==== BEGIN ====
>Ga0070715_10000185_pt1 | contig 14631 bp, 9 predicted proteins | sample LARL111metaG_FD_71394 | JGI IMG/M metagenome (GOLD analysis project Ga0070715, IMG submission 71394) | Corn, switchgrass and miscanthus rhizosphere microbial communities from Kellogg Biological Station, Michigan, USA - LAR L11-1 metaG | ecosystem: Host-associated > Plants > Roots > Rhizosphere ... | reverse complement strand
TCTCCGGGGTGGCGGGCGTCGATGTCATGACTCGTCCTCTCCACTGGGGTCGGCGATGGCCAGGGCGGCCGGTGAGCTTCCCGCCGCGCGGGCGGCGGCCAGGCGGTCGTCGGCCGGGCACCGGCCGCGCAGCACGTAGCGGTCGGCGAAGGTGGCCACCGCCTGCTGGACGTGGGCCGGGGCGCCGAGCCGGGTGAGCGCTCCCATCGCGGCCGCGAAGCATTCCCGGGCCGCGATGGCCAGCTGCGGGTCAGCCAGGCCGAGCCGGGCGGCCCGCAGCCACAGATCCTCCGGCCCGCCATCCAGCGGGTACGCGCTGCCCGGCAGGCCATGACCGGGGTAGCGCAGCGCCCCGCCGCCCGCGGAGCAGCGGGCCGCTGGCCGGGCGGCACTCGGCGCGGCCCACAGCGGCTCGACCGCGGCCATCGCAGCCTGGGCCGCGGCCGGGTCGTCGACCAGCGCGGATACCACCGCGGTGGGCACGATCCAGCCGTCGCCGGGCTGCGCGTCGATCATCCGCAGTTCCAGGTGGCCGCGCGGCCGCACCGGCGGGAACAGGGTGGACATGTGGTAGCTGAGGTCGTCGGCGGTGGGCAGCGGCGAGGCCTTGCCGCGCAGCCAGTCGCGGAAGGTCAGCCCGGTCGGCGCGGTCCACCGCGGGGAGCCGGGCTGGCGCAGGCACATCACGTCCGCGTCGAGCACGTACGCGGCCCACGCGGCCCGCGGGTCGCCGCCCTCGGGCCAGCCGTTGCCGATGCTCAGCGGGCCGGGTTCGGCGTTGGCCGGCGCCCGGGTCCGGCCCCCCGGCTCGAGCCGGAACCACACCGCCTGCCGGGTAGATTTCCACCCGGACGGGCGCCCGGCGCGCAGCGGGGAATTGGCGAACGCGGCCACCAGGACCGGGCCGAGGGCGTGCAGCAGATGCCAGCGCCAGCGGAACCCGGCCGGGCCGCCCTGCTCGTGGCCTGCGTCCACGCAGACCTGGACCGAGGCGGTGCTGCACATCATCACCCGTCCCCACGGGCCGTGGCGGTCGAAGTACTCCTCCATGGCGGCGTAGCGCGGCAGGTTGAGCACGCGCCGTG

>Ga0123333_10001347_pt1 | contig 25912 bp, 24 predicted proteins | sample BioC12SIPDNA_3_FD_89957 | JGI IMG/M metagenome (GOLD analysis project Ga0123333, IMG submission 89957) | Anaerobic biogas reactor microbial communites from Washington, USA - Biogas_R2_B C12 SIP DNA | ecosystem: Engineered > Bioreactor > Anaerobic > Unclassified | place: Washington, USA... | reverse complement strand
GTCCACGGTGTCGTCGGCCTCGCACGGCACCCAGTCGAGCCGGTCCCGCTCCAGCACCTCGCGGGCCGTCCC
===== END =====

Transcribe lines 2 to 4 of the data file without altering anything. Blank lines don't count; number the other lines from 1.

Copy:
TCTCCGGGGTGGCGGGCGTCGATGTCATGACTCGTCCTCTCCACTGGGGTCGGCGATGGCCAGGGCGGCCGGTGAGCTTCCCGCCGCGCGGGCGGCGGCCAGGCGGTCGTCGGCCGGGCACCGGCCGCGCAGCACGTAGCGGTCGGCGAAGGTGGCCACCGCCTGCTGGACGTGGGCCGGGGCGCCGAGCCGGGTGAGCGCTCCCATCGCGGCCGCGAAGCATTCCCGGGCCGCGATGGCCAGCTGCGGGTCAGCCAGGCCGAGCCGGGCGGCCCGCAGCCACAGATCCTCCGGCCCGCCATCCAGCGGGTACGCGCTGCCCGGCAGGCCATGACCGGGGTAGCGCAGCGCCCCGCCGCCCGCGGAGCAGCGGGCCGCTGGCCGGGCGGCACTCGGCGCGGCCCACAGCGGCTCGACCGCGGCCATCGCAGCCTGGGCCGCGGCCGGGTCGTCGACCAGCGCGGATACCACCGCGGTGGGCACGATCCAGCCGTCGCCGGGCTGCGCGTCGATCATCCGCAGTTCCAGGTGGCCGCGCGGCCGCACCGGCGGGAACAGGGTGGACATGTGGTAGCTGAGGTCGTCGGCGGTGGGCAGCGGCGAGGCCTTGCCGCGCAGCCAGTCGCGGAAGGTCAGCCCGGTCGGCGCGGTCCACCGCGGGGAGCCGGGCTGGCGCAGGCACATCACGTCCGCGTCGAGCACGTACGCGGCCCACGCGGCCCGCGGGTCGCCGCCCTCGGGCCAGCCGTTGCCGATGCTCAGCGGGCCGGGTTCGGCGTTGGCCGGCGCCCGGGTCCGGCCCCCCGGCTCGAGCCGGAACCACACCGCCTGCCGGGTAGATTTCCACCCGGACGGGCGCCCGGCGCGCAGCGGGGAATTGGCGAACGCGGCCACCAGGACCGGGCCGAGGGCGTGCAGCAGATGCCAGCGCCAGCGGAACCCGGCCGGGCCGCCCTGCTCGTGGCCTGCGTCCACGCAGACCTGGACCGAGGCGGTGCTGCACATCATCACCCGTCCCCACGGGCCGTGGCGGTCGAAGTACTCCTCCATGGCGGCGTAGCGCGGCAGGTTGAGCACGCGCCGTG

>Ga0123333_10001347_pt1 | contig 25912 bp, 24 predicted proteins | sample BioC12SIPDNA_3_FD_89957 | JGI IMG/M metagenome (GOLD analysis project Ga0123333, IMG submission 89957) | Anaerobic biogas reactor microbial communites from Washington, USA - Biogas_R2_B C12 SIP DNA | ecosystem: Engineered > Bioreactor > Anaerobic > Unclassified | place: Washington, USA... | reverse complement strand
GTCCACGGTGTCGTCGGCCTCGCACGGCACCCAGTCGAGCCGGTCCCGCTCCAGCACCTCGCGGGCCGTCCC